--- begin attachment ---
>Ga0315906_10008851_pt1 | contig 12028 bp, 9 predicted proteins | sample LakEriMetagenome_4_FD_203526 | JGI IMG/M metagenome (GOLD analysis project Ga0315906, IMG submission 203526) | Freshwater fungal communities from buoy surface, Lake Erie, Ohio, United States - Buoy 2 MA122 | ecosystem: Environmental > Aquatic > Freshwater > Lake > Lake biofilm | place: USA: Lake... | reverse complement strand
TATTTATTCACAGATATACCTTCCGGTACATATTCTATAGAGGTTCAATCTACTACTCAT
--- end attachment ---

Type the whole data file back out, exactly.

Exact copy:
>Ga0315906_10008851_pt1 | contig 12028 bp, 9 predicted proteins | sample LakEriMetagenome_4_FD_203526 | JGI IMG/M metagenome (GOLD analysis project Ga0315906, IMG submission 203526) | Freshwater fungal communities from buoy surface, Lake Erie, Ohio, United States - Buoy 2 MA122 | ecosystem: Environmental > Aquatic > Freshwater > Lake > Lake biofilm | place: USA: Lake... | reverse complement strand
TATTTATTCACAGATATACCTTCCGGTACATATTCTATAGAGGTTCAATCTACTACTCAT